At the end of 1954 or early 1955 the name was changed to the Solomon Islands Police Force. The uniform was a khaki sulu (a non-tailored wrapround cloth), red sash and black belt, and that was that! Only a few NCOS wore a shirt with their ranking in the usual manner. In districts, rank was shown by the colour of the sash, i.e. light blue for Corporal, white for Sergeant and a wide red sash with white in the centre for a Station Sergeant. At Honiara it was chilly at night for the Islanders so night duty men wore expat clothing, I even saw one PC wearing an old black dinner jacket. We expat officers wore the normal Colonial Police uniform. After the CPS Inspector left for Malaita, I started to make a number of changes in many areas to endeavour to bring some kind of order to CPS. However, things went somewhat amiss in December 1952 when the Malaita Inspector went 'tropo' and had to return to CPS which meant I was posted to Gizo, Government HQ in the Western District. My Coventry colleague was posted to Malaita to fill the vacancy: both men only managed one tour of duty!

The BSIP Police Force
Gizo Police Station
The buildings for the Police were poor. CPS was built using US Army scrap. In the three other Districts the stations and barracks were primitive as were the married quarters, including my own. There was no local leave for expats nor sick leave. If one had, say, malaria (I had 13 attacks in six years, twice in the UK), then you took leave accordingly, same for all ranks. If in the UK and sick it came off your normal leave! No doubt my many colleagues in the Service were on similar conditions. Our tour of duty was two years; my first tour however was 2 1/2 years and mainly 24/7, if you were keen enough and strong enough! A number of expats in the 1950's saw two tours, then off.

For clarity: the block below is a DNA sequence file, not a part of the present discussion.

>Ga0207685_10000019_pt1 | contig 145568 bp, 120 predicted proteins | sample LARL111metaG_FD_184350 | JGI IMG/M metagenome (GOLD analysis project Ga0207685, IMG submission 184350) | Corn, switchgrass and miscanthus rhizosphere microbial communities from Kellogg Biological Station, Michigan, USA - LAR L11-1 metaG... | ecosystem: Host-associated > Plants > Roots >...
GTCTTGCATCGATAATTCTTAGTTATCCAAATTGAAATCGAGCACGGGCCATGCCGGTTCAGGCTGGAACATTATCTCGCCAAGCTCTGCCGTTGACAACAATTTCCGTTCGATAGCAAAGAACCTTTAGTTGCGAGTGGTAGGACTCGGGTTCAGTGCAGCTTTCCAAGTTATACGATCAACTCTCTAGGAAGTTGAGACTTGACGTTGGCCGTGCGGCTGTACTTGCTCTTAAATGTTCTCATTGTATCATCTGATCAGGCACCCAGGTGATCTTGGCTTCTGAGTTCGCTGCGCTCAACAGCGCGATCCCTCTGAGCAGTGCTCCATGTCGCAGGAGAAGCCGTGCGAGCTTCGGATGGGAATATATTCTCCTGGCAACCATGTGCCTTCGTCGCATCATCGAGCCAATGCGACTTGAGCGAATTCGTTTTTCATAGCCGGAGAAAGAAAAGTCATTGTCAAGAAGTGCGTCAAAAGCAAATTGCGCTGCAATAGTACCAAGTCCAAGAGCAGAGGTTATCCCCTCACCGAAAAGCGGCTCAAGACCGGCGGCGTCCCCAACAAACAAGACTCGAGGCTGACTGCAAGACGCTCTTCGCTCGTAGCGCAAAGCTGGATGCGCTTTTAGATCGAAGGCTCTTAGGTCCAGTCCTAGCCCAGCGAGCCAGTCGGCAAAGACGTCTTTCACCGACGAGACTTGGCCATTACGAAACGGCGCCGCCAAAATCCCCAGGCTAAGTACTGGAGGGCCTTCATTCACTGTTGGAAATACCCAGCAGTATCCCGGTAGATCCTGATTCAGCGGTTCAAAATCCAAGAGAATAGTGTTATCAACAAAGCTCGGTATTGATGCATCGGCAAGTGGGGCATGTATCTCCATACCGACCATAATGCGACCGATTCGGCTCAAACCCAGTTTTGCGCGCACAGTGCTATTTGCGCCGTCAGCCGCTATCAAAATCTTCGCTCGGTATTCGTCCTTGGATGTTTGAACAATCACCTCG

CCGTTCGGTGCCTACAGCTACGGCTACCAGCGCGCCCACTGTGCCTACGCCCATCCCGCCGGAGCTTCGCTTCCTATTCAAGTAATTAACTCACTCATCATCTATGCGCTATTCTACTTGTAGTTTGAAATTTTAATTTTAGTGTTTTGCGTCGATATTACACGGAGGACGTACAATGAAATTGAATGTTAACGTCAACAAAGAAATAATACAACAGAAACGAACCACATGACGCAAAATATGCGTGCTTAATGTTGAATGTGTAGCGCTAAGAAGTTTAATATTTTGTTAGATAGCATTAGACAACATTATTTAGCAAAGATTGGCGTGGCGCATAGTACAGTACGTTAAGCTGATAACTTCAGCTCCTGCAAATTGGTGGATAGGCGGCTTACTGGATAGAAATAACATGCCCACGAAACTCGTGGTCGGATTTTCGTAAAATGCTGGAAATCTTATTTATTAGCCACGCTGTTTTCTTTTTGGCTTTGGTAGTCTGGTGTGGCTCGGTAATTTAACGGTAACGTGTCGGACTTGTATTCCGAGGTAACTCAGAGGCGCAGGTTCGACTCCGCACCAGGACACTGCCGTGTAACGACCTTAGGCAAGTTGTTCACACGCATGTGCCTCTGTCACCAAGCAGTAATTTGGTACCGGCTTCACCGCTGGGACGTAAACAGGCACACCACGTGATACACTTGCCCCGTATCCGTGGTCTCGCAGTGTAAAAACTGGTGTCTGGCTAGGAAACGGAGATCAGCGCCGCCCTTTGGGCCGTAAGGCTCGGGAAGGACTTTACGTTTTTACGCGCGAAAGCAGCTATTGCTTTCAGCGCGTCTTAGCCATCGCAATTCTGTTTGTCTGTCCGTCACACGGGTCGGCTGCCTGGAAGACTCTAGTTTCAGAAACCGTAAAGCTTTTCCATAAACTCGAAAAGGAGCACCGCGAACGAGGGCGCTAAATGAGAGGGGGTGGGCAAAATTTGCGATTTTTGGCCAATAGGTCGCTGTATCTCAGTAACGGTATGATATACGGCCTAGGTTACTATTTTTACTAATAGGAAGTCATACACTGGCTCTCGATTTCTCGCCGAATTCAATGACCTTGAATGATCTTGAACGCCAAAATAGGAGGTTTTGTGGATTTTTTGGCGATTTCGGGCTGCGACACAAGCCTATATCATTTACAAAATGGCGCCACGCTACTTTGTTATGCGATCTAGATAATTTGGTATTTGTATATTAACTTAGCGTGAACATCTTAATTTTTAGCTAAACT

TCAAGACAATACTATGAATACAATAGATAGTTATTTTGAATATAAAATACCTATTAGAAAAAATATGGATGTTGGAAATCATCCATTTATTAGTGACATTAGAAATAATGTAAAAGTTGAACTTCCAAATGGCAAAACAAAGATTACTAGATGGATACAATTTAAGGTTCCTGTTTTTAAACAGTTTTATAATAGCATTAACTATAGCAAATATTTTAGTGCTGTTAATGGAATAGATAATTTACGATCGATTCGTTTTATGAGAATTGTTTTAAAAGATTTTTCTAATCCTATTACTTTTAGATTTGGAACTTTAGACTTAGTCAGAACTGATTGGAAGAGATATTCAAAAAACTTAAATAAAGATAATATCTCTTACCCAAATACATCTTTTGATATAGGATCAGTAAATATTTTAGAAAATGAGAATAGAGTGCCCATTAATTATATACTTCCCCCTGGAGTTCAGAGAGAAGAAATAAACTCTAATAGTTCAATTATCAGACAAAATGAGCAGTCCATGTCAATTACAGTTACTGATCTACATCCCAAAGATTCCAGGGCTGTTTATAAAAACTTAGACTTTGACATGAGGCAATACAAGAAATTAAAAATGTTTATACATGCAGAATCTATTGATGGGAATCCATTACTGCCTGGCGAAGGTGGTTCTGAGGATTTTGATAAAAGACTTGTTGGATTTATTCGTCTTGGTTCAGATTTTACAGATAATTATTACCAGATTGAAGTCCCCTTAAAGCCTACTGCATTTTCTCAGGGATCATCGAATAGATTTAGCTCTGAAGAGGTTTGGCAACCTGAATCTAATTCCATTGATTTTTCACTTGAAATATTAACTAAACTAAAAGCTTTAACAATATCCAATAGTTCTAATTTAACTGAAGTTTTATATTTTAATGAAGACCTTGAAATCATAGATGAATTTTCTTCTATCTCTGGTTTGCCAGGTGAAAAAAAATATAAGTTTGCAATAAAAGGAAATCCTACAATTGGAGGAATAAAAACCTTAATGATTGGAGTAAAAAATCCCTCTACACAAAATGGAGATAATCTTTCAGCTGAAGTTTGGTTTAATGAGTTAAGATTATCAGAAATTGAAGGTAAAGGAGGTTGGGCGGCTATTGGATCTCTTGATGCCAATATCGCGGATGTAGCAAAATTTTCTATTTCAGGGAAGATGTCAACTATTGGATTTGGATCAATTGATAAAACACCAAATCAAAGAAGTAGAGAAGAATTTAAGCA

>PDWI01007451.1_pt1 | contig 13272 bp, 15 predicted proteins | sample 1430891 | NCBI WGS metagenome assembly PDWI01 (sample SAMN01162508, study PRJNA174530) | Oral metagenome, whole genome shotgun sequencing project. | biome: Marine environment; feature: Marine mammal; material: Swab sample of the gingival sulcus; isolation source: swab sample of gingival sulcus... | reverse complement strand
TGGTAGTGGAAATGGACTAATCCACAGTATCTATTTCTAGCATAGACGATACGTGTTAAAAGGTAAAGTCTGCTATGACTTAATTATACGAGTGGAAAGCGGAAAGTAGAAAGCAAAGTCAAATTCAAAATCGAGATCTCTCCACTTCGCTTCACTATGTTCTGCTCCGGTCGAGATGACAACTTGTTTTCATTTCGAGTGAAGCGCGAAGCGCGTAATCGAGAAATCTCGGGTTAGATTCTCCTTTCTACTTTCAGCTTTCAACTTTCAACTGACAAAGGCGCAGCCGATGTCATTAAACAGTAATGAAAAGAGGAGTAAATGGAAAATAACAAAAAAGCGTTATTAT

The BSIP Police Force
Farewell Photo
The BSIP was not, in my opinion, really one country. It was like four countries of the Pacific and Melanesian areas pushed together, forming the four Districts. The West was a happy area; Central a sullen lot; Malaita had some people I greatly liked but it also contained quite a bad element that would kill without a moment's hesitation; East were a laidback people. There were over 50 languages and the colour of the people varied from coal black in the West to light brown in the East. Because of many differences, it was Force policy to ensure a regular mix of men at Stations. It also meant we expats had to understand these differences, especially the 'customs' of each District. Because of the many languages, the islands' lingua franca was Pidgin English, a skill we expats had to learn and to pass a test to confirm our appointment. This 'custom' business was most important and I was always ready to conform if it did not interfere with my duties.

To finish, let me say the BSIP was a rather complicated country where 'custom' ruled and old feuds lasted for years. I believe I am the last of the 1950 officers and almost last of the 1960's. I enjoyed my 17 1/2 years service, even with its ups and downs and have been so lucky in seeing many things few, if any, white men have seen - now, of course, impossible.

BSIP Stamp
1956 BSIP Stamp
Colony Profile
Solomon Islands
Originally Published
OSPA Journal 109: April 2015